• Help communicate with external stakeholders. External stakeholders, such as distributors of your product and current users, also need to know about end timelines for products and release dates for new features so they can prepare. A product roadmap helps nail down these important dates so you can communicate them clearly and accurately. 

What to include in a product roadmap 

Wondering how to create a product roadmap? It’s about more than simply considering features and timelines. 

To begin, you need to focus on the reason that this product should exist at all. Why are you building it, and what are you hoping to accomplish by building it? How will the product help your users? Begin the creation of your roadmap by answering these key questions, and you’ll be focused on what’s most important about the product. 

It’s best to take a top-down planning approach to your roadmap. You begin by delineating the product vision clearly. Next, focus on the specific goals that will help you to get to that vision. Your roadmap should then provide an illustration of how to accomplish those goals that your product team and stakeholders have agreed upon. By prioritizing the items that help your product get to those goals, you can relegate less important items to the backlog and focus on what’s truly critical. 

You should also ensure that your roadmap is focusing on only the most vital items. It’s easy to get distracted by features that are nice to have but not essential to the product or your customers. You can accomplish this by asking four critical questions of every piece of the roadmap:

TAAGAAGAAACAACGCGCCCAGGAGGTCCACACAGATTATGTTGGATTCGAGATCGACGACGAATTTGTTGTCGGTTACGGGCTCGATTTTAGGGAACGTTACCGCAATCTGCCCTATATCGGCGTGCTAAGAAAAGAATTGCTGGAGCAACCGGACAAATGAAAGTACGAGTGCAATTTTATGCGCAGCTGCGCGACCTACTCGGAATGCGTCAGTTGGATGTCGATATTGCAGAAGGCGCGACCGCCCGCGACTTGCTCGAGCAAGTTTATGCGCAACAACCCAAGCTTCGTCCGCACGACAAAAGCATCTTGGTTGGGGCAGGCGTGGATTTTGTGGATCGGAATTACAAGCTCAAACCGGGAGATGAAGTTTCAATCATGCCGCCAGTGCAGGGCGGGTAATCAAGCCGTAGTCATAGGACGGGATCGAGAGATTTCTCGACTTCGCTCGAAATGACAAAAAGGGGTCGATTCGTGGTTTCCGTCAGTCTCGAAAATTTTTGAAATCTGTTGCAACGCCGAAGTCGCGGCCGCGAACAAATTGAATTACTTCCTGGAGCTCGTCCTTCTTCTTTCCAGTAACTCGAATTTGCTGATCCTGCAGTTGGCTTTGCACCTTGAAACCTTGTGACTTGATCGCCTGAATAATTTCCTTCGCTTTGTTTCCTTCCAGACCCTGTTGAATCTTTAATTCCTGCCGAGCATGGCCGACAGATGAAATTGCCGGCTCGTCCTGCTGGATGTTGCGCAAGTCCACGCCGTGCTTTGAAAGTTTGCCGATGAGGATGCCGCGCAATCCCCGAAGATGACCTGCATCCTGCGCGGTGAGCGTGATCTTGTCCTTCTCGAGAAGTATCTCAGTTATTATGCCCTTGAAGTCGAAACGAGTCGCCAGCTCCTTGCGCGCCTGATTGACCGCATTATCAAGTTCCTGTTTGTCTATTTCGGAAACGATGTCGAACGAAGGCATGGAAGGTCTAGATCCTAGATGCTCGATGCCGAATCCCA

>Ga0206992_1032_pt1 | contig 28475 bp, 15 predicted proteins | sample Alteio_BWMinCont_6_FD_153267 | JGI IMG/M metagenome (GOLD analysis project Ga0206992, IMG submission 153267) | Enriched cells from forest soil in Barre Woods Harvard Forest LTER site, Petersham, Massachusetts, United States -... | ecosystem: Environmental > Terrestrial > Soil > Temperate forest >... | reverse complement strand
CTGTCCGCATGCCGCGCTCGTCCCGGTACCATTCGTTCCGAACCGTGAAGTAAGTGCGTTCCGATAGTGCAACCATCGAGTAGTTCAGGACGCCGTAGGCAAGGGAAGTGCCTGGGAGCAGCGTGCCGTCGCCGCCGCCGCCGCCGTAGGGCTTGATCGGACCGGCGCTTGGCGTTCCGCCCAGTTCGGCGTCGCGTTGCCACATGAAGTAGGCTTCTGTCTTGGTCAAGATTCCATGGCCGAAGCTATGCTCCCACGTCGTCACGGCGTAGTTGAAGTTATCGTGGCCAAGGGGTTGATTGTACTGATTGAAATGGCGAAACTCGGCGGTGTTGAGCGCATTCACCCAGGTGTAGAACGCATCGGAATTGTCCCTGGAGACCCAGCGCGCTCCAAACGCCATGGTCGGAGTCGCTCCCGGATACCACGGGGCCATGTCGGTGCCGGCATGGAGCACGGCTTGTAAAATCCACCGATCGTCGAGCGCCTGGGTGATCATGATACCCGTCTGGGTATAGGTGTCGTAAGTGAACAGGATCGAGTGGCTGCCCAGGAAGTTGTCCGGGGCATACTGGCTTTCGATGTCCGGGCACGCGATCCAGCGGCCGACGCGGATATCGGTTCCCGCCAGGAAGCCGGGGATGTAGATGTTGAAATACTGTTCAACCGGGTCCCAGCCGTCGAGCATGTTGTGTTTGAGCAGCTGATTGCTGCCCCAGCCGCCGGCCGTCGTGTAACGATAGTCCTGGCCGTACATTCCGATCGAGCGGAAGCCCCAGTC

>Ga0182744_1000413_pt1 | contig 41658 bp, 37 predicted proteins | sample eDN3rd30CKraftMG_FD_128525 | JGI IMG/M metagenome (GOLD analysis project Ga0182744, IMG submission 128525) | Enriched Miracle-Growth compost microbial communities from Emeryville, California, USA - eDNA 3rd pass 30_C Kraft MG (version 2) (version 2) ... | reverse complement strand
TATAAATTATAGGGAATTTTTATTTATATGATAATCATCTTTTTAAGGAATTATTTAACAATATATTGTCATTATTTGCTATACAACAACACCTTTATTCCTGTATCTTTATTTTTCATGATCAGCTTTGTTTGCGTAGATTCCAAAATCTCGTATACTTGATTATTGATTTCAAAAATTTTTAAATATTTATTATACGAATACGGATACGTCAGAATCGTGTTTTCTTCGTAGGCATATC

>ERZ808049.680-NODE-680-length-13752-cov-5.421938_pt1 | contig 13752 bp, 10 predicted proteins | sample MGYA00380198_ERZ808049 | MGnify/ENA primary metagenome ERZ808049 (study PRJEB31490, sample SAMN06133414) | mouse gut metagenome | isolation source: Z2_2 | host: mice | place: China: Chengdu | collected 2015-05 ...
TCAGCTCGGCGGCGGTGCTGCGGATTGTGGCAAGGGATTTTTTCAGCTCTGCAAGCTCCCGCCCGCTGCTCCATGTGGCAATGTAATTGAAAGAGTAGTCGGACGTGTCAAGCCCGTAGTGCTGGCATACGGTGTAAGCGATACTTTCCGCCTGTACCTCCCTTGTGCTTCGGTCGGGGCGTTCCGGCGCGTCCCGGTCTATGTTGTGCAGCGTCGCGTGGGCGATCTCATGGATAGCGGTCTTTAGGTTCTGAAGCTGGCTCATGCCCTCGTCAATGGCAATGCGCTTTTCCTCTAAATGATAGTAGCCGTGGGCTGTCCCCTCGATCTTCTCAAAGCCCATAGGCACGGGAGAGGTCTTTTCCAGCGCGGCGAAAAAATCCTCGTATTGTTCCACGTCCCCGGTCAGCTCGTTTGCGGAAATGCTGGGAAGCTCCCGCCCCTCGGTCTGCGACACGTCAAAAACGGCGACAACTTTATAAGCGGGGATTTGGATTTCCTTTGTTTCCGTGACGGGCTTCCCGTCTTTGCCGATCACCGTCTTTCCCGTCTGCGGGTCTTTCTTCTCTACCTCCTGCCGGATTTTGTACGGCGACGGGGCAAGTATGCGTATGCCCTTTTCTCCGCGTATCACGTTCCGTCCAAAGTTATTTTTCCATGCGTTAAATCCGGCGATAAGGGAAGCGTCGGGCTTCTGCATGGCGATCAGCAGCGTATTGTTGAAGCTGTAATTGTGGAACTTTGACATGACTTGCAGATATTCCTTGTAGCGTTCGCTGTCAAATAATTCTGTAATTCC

• Does this have real, tangible value for users? 

  • What is the evidence of this value? 

  • Who owns this and will be its champion? 

  • Does it truly fit, or is it just a tempting idea? 

Product roadmaps are designed to help you prioritize what really matters so your team can release an excellent product on a targeted timetable. Trying to cram in extras that sound nice but aren’t essential derails that plan, so be cautious about how much you’re trying to include in your roadmap. 

How to get feedback for your product roadmap 

A vital part of your product roadmap plan is gathering feedback from your customers and prospects. You want to know what the end users of your product think about your current products and features, and what they would truly value in new ones, before you begin the hard work of actually creating those products. 

Fortunately, there are a variety of ways to collect and analyze feedback from customers so you know your product roadmap is on the right track. 

Website surveys

Surveys that live on your website can serve a multitude of purposes—and a major one is gathering feedback on your existing products and features. You can add a website survey in the form of a popup, widget, or other form to ask customers what they think about a certain feature or product—and for a software product, you can gather this info in the moment as they’re actually using it. This gives you timely, accurate feedback about the product so you know your current state and how customers feel as they use your products. 

Product feedback surveys